In addition to working in different industries, lawyers often specialize in a particular area. The following are just some examples of the different types of lawyers that specialize in specific legal areas:

Environmental lawyers deal with issues and regulations that are related to the environment. They may represent advocacy groups, waste disposal companies, and government agencies to make sure they comply with the relevant laws.

Tax lawyers handle a variety of tax-related issues for individuals and corporations. Tax lawyers may help clients navigate complex tax regulations, so that they pay the appropriate tax on items such as income, profits, or property. For example, they may advise a corporation on how much tax it needs to pay from profits made in different states to comply with the Internal Revenue Service (IRS) rules.

Intellectual property lawyers deal with the laws related to inventions, patents, trademarks, and creative works, such as music, books, and movies. An intellectual property lawyer may advise a client about whether it is okay to use published material in the client’s forthcoming book.

Family lawyers handle a variety of legal issues that pertain to the family. They may advise clients regarding divorce, child custody, and adoption proceedings.

Securities lawyers work on legal issues arising from the buying and selling of stocks, ensuring that all disclosure requirements are met. They may advise corporations that are interested in listing in the stock exchange through an initial public offering (IPO) or in buying shares in another corporation.

Litigation lawyers handle all lawsuits and disputes between parties. These could be disputes over contracts, personal injuries, or real estate and property. Litigation lawyers may specialize in a certain area, such as personal injury law, or may be a general lawyer for all types of disputes and lawsuits.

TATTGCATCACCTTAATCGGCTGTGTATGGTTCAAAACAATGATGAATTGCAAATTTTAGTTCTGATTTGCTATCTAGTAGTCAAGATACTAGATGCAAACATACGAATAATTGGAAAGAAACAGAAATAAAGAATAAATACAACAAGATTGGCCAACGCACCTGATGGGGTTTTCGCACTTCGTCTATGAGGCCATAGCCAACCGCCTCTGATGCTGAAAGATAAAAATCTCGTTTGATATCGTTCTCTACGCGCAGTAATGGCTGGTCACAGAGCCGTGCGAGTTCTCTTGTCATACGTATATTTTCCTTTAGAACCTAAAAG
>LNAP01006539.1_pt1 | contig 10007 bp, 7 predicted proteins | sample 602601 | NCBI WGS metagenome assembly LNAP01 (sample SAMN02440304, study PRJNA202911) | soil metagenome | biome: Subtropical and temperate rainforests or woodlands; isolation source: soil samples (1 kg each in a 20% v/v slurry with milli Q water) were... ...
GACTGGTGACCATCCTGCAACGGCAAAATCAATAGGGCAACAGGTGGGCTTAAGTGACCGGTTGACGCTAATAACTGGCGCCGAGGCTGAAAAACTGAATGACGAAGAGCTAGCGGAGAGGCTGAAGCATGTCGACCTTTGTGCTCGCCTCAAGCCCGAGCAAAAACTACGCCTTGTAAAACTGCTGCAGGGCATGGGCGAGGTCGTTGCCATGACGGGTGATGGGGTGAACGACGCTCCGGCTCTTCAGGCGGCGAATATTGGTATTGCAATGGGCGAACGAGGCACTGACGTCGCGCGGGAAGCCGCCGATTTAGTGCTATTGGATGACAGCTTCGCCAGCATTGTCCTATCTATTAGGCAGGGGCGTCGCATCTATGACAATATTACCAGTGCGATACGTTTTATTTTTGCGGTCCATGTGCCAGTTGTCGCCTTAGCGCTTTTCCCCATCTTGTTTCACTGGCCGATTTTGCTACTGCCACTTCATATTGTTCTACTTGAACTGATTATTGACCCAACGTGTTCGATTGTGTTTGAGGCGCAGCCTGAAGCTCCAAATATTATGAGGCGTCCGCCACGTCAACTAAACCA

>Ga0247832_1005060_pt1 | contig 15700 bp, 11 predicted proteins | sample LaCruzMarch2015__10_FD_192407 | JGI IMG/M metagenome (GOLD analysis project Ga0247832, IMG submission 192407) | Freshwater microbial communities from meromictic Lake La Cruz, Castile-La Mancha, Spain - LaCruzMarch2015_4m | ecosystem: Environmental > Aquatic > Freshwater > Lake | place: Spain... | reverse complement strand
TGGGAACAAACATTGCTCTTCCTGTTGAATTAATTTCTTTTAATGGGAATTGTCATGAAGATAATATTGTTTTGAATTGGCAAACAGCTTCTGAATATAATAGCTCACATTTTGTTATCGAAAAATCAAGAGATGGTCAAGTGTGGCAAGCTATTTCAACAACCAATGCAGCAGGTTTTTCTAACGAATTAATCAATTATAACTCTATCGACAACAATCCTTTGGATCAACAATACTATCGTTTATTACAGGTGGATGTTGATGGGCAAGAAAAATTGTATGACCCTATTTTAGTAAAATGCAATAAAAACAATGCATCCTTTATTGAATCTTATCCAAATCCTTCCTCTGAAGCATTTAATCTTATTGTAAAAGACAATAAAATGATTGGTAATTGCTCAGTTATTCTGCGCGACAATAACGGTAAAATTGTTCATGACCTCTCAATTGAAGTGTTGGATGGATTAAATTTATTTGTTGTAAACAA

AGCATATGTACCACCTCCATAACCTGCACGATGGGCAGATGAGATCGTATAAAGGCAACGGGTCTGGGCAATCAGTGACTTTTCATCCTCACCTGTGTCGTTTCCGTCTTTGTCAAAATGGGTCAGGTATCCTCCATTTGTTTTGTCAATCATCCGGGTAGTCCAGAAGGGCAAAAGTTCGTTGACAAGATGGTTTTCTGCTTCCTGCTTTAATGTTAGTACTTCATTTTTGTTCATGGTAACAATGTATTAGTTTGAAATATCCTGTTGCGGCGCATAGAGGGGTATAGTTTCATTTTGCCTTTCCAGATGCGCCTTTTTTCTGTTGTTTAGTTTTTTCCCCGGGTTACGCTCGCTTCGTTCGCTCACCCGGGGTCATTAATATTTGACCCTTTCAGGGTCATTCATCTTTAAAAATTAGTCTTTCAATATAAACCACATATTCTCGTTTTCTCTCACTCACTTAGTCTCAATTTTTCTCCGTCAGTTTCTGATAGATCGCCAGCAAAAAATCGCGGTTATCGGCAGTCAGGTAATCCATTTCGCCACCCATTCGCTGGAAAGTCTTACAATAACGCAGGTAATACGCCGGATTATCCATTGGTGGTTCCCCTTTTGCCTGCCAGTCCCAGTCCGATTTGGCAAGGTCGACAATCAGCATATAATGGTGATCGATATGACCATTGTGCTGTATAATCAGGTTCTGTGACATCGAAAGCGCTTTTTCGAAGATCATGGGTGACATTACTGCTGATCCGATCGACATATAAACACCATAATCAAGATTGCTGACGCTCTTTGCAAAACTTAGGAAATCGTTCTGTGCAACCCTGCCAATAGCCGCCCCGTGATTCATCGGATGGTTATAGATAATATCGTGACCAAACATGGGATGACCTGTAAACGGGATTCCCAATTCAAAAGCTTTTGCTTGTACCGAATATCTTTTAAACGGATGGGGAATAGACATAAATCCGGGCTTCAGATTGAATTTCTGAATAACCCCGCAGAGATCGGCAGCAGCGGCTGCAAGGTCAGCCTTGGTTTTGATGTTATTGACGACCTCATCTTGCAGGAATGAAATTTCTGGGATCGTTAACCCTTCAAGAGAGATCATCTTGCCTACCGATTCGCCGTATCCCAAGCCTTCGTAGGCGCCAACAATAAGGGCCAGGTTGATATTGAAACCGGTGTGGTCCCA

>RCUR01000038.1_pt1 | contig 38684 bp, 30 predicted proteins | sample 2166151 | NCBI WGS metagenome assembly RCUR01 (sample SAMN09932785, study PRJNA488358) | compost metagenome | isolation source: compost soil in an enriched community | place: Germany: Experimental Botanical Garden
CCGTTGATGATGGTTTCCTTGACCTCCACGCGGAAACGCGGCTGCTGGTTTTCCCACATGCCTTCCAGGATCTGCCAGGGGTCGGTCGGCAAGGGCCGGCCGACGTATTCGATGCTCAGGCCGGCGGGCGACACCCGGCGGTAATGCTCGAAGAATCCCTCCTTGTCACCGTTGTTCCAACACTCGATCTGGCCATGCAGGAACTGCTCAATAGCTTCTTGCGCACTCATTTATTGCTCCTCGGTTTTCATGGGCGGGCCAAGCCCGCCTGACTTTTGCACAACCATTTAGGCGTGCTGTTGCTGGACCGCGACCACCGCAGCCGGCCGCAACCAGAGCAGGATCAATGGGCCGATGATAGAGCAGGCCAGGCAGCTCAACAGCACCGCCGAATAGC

Some attorneys become teachers in law schools. For more information on law school professors, see the profile on postsecondary teachers.

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How To Become An Associate Counsel

All lawyers must have a law degree and must also typically pass a state’s written bar examination.

Education

Becoming a lawyer usually takes 7 years of full-time study after high school—4 years of undergraduate study, followed by 3 years of law school. Most states and jurisdictions require lawyers to complete a juris doctor (J.D.) degree from a law school accredited by the American Bar Association (ABA). ABA accreditation signifies that the law school—particularly its curricula and faculty—meets certain standards.

A bachelor’s degree is required for entry into most law schools, and courses in English, public speaking, government, history, economics, and mathematics are useful.

Almost all law schools, particularly those approved by the ABA, require applicants to take the Law School Admission Test (LSAT). This test measures applicants’ aptitude for the study of law.

A J.D. degree program includes courses such as constitutional law, contracts, property law, civil procedure, and legal writing. Law students may choose specialized courses in areas such as tax, labor, and corporate law.

Licenses

Prospective lawyers take licensing exams called "bar exams." When a lawyer receives their license to practice law, they are "admitted to the bar."